Robert Burns


Tam O'Shanter's Kirk of Witches and Warlocks to Dance New Jig

MARTYN McLAUGHLIN - The Herald - March 22 2005

Kirk AllowayIt is the ancient kirk where Satan led a gaggle of warlocks and witches in a frenzied jig "till roof and rafters a' did dirl". But now a dilapidated Ayrshire monument immortalised in Tam O'Shanter, one of the best-known works of Robert Burns, is to be preserved for future generations in the latest effort to safeguard the poet's heritage. The Auld Kirk of Alloway, the scene of a supernatural dance in the poem, and its churchyard, where Burns buried his father, will be reinstated in a £250,000 project.

The work is expected to be completed ahead of nationwide celebrations planned to mark the 250th anniversary of the poet's birth, in four years' time.

The kirk building was a ruin even in Burns's day, but in recent years its condition has rapidly deteriorated.

Fears over safety issues prompted the local council to dismantle the kirk's bell tower nearly three years ago. A survey carried out at the time revealed the A-listed structure was unsafe, with the tower on the point of collapse and seedlings damaging the external stonework. A structural report recently undertaken to examine the historic fabric of the scheduled monument suggested that the long-term stability of the building could not be guaranteed unless immediate action was taken.

South Ayrshire Council has approached Historic Scotland and the Heritage Lottery Fund in an attempt to secure nearly £250,000 for the restoration project.

The scheme will reinstate the bell tower and attempt to curb deterioration of the building. Both organisations have expressed support for the scheme, and the local authority is also to consider other sources of fundraising, including finances from the town of Ayr's Common Good fund.

The decision has been welcomed by Burns enthusiasts who point to the Auld Kirk as not only a landmark in terms of Burns's work, but one that held significance for the writer. Margaret Morrall, secretary of Alloway Burns Club, said: "William Burnes is buried in the churchyard and there's an inscription Burns wrote to him which is very touching, but not a lot of people know about it.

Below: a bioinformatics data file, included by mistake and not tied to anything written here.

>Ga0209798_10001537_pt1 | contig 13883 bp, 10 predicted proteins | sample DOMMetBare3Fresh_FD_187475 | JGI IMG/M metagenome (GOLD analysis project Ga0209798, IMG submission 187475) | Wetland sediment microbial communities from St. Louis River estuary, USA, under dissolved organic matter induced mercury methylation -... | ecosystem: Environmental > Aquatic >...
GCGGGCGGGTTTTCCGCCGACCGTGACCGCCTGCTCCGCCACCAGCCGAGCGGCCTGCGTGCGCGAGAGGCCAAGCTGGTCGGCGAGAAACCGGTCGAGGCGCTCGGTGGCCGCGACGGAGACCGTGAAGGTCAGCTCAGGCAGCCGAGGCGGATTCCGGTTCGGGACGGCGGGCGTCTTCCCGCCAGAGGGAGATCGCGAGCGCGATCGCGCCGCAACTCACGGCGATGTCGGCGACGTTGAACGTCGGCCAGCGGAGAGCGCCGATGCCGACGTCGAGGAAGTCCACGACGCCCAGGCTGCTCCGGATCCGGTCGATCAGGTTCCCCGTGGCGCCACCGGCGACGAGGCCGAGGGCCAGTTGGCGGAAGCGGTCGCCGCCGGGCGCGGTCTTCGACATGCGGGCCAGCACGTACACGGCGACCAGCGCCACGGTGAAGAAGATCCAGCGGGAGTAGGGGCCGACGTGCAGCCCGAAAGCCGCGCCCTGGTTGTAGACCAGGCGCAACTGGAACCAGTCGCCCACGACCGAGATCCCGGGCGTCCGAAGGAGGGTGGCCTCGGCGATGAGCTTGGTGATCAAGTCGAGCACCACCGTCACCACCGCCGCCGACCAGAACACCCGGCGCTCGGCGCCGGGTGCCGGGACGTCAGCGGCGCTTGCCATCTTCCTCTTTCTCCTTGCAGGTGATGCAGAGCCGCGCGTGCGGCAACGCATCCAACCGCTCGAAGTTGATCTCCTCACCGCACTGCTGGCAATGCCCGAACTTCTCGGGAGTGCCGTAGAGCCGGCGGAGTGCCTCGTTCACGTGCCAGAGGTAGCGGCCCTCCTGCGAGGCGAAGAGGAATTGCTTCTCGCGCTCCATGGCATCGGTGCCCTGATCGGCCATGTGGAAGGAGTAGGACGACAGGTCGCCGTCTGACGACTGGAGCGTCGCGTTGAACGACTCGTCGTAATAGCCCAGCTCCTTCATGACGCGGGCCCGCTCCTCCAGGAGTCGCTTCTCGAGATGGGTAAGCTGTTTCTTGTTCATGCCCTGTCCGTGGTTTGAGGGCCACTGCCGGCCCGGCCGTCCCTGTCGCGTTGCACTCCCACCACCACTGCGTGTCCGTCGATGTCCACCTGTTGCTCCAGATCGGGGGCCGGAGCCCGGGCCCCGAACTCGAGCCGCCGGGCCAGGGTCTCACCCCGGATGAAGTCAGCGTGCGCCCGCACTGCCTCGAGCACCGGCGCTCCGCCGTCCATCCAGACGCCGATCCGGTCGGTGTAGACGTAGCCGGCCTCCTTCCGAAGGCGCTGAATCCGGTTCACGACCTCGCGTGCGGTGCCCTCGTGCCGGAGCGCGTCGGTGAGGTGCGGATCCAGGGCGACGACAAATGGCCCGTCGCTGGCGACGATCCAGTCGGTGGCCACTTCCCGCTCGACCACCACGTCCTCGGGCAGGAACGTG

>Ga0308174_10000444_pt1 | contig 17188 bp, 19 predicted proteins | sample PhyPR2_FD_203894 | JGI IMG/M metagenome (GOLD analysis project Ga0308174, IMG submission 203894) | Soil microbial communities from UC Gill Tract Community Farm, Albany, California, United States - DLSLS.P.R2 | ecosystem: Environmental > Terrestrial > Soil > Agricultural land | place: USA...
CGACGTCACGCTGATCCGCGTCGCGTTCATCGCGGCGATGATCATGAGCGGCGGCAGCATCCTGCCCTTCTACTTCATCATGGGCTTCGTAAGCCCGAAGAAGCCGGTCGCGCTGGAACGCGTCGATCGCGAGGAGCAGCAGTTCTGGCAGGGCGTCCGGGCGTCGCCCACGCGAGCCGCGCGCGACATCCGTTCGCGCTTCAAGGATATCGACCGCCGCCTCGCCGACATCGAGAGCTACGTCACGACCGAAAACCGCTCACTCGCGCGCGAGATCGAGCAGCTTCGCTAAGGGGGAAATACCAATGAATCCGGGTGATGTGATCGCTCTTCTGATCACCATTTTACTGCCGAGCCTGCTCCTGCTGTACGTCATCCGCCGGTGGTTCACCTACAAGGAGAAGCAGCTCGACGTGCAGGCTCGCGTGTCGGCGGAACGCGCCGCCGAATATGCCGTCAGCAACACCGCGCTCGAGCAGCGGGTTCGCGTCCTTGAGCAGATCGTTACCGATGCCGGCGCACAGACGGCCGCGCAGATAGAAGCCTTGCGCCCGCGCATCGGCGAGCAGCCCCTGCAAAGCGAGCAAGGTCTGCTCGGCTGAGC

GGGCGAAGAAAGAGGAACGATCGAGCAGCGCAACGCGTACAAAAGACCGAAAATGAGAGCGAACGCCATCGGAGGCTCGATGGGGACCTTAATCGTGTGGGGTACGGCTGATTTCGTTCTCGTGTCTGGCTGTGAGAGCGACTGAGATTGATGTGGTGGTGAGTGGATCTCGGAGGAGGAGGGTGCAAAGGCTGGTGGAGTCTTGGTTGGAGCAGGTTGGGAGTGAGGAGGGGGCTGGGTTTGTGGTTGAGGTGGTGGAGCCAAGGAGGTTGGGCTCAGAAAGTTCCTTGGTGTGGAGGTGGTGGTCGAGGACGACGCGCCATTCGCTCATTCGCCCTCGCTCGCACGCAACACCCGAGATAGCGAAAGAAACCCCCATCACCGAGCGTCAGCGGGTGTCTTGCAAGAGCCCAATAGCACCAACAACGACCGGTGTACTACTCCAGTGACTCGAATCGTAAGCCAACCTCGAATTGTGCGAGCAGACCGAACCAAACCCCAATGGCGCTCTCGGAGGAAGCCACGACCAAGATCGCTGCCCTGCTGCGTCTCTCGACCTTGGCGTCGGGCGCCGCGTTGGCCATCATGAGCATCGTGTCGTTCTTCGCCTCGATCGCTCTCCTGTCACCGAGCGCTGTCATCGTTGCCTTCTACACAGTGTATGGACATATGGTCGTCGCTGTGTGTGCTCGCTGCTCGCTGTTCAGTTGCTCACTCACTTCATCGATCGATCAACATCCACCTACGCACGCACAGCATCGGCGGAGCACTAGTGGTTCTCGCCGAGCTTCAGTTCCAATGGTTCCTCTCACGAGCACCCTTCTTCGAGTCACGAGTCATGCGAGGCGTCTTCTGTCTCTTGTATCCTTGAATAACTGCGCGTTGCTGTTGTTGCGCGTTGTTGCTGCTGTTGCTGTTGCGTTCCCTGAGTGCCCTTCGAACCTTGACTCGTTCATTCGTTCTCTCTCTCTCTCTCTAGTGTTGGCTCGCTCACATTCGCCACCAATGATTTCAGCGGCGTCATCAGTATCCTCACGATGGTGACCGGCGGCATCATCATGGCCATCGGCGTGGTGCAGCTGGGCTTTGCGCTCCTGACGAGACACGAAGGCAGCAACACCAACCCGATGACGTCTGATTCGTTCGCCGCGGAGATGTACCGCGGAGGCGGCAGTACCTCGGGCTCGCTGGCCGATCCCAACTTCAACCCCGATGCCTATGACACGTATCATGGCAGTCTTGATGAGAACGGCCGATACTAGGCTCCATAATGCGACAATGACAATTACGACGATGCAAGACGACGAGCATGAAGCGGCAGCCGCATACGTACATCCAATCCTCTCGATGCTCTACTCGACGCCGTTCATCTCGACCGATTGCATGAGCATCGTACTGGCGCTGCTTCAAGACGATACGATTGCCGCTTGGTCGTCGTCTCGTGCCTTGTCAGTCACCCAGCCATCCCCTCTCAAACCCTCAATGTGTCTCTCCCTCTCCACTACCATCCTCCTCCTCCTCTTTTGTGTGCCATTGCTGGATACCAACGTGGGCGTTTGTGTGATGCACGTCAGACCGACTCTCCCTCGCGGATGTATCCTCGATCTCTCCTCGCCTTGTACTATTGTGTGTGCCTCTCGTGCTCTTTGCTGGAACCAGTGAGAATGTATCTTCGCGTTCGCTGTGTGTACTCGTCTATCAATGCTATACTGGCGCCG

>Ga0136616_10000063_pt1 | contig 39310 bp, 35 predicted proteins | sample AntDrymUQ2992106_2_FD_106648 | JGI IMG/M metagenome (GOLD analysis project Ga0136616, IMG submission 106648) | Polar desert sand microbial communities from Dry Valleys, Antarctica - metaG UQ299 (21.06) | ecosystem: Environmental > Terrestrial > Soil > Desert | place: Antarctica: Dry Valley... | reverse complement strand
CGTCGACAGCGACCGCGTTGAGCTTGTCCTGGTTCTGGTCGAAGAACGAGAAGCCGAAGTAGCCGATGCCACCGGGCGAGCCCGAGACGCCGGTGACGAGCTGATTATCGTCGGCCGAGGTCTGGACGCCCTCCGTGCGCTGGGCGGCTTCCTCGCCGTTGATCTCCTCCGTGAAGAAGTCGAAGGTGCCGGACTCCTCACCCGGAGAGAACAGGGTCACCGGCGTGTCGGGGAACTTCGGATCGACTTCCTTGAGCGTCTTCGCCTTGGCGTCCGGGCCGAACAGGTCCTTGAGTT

"It's very important that the kirk is saved from complete ruin. When the bell was removed it was very worrying, so it's appropriate that these steps are being taken."

The Robert Burns World Federation has backed the project. Murdo Morrison, its spokesman, said: "The federation wishes the council all the best with this venture.

"The kirk is a very important artefact and part of the bigger Burns picture, so it's vital that it's saved."

The kirk is believed to date to at least the sixteenth century. Architectural prints drawn in the late eighteenth century show that when Tam O'Shanter was written the kirk was already in ruins. Burns's father, William Burnes, is buried in the Auld Kirk's graveyard, although his original headstone was damaged by souvenir hunters. On the copy is inscribed Robert's epitaph to "the tender father and the generous friend". Burnes also helped to build a wall around the kirk building.
The project is the latest in a multi-agency effort to ensure the historic sites in the village of Alloway are safeguarded.

Last month, The Herald revealed that the National Trust for Scotland is to oversee the management structure of the Burns National Heritage Park, home to Burns Cottage and its associated museum.


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